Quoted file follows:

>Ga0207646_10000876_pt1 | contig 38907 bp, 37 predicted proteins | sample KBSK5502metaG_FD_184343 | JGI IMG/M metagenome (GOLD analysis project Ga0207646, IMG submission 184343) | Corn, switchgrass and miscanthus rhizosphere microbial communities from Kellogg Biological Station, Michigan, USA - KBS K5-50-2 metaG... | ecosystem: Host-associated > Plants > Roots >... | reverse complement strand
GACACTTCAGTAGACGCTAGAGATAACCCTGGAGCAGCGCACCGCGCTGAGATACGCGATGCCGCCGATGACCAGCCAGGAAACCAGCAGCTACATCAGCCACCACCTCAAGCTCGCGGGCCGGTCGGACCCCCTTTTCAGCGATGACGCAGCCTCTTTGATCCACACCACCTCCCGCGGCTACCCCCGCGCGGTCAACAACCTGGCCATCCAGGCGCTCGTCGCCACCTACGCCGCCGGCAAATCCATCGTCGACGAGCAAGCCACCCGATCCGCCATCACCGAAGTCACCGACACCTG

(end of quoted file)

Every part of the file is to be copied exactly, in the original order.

>Ga0207646_10000876_pt1 | contig 38907 bp, 37 predicted proteins | sample KBSK5502metaG_FD_184343 | JGI IMG/M metagenome (GOLD analysis project Ga0207646, IMG submission 184343) | Corn, switchgrass and miscanthus rhizosphere microbial communities from Kellogg Biological Station, Michigan, USA - KBS K5-50-2 metaG... | ecosystem: Host-associated > Plants > Roots >... | reverse complement strand
GACACTTCAGTAGACGCTAGAGATAACCCTGGAGCAGCGCACCGCGCTGAGATACGCGATGCCGCCGATGACCAGCCAGGAAACCAGCAGCTACATCAGCCACCACCTCAAGCTCGCGGGCCGGTCGGACCCCCTTTTCAGCGATGACGCAGCCTCTTTGATCCACACCACCTCCCGCGGCTACCCCCGCGCGGTCAACAACCTGGCCATCCAGGCGCTCGTCGCCACCTACGCCGCCGGCAAATCCATCGTCGACGAGCAAGCCACCCGATCCGCCATCACCGAAGTCACCGACACCTG